Navy Opens Up Combat Awards for Actions in Red Sea, Gulf of Aden

April 24, 2024 5:48 PM
Sailors prepare an F/A-18E Super Hornet fighter jet, attached to the ‘Wildcats’ of Strike Fighter Squadron (VFA) 131, for flight operations aboard the Nimitz-class aircraft carrier USS Dwight D. Eisenhower (CVN-69) in the Red Sea, Feb. 29, 2024. US Navy Photo

The Navy has designated the Red Sea and Gulf of Aden as two new locations for combat awards, according to a service message released Wednesday.

Under the memo released by Assistant Secretary of the Navy for Manpower and Reserve Affairs Franklin Parker, sailors in the Red Sea and Gulf of Aden can now receive the Combat Action Ribbon, personal military decorations that include “C” and “V” devices and the Air Medal on a Strike/Flight basis, which is given for sustained flight operations. Sailors may also receive personal military decorations with”R” for direct hands-on effort during combat operations.

While the memo, released by Secretary of the Navy Carlos Del Toro, now authorizes the combat awards, imminent danger pay is not authorized for the region. Instead, the awards are limited to times when the sailor received hostile fire pay.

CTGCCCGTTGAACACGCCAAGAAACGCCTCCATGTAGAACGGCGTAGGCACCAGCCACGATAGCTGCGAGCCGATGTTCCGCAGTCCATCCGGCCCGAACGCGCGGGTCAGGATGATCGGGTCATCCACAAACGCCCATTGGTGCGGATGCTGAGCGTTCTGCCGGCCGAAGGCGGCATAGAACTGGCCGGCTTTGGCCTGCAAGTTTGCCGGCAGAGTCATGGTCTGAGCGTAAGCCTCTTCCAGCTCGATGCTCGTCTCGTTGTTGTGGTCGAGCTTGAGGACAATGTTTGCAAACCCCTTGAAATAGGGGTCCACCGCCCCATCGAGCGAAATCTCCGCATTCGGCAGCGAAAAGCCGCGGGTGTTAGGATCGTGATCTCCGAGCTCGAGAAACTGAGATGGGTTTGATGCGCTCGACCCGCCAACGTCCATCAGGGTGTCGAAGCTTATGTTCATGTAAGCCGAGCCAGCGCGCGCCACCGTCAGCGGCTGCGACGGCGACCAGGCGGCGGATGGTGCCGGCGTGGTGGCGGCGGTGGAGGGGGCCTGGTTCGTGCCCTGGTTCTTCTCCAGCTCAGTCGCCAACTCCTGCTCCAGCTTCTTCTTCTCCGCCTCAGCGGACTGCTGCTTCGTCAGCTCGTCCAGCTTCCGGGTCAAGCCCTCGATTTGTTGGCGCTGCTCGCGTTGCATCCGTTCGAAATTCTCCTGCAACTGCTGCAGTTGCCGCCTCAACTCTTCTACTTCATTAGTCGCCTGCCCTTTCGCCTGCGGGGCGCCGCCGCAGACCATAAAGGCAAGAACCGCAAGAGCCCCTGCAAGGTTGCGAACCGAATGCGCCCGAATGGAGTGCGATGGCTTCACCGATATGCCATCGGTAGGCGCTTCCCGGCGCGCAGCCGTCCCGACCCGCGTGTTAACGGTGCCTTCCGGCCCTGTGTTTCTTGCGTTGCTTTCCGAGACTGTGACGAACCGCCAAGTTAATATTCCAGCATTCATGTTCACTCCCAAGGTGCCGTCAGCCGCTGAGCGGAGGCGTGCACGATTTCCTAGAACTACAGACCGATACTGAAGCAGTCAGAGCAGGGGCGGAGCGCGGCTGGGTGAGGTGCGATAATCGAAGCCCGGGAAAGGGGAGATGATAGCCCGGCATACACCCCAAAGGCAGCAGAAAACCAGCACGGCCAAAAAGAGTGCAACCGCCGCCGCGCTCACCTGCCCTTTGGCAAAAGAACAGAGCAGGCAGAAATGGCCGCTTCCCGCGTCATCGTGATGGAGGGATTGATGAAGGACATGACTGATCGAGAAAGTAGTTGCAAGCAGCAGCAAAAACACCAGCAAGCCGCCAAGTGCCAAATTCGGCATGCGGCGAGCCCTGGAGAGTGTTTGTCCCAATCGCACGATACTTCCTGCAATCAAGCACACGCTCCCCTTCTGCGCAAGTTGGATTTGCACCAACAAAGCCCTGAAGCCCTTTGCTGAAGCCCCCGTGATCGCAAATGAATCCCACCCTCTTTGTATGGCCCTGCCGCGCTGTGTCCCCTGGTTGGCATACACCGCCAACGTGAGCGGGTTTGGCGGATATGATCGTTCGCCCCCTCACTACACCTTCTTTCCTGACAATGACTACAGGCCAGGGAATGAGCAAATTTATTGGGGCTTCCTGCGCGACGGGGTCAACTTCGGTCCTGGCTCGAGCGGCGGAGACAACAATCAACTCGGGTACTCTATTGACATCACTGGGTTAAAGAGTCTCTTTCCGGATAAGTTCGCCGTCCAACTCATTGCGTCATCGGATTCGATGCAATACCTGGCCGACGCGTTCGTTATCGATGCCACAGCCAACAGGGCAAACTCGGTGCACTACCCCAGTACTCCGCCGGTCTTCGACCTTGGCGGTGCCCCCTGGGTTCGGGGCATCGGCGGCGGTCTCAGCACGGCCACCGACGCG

“Since October 19th, our ships, aircraft, and those who operate them have performed with exceptional professionalism and dedication – our Navy and Marine Corps are integral to our economic and national security,” Del Toro said in a statement.

The area covered by geographic coordinates includes the entirety of the Red Sea, the Gulf of Aden and the airspace over Yemen.

Awards can be issued for incidents stemming back to Oct. 19, 2023, when the Houthis began firing anti-ship missiles and drones over the Red Sea and Gulf of Aden, according to the announcement. On Oct. 19, USS Carney (DDG-64) shot down a number of Houthi missiles and drones during a three-hour engagement, USNI News reported.

Since October, the Houthis have fired anti-ship ballistic and cruise missiles, as well as drones, at ships transiting the Red Sea and Gulf of Aden. The Houthis say they target ships with links to Israel, the United States and the United Kingdom, while U.S. Central Command and the Department of Defense have said the ships are multi-national.

Recently, activity in the Red Sea has slowed, with the last Houthi attack on the Red Sea/Gulf of Aden on April 16, according to USNI News’ timeline.

It’s unclear why the Houthis have slowed the attacks over the last month.

Heather Mongilio

Heather Mongilio

Heather Mongilio is a reporter with USNI News. She has a master’s degree in science journalism and has covered local courts, crime, health, military affairs and the Naval Academy.
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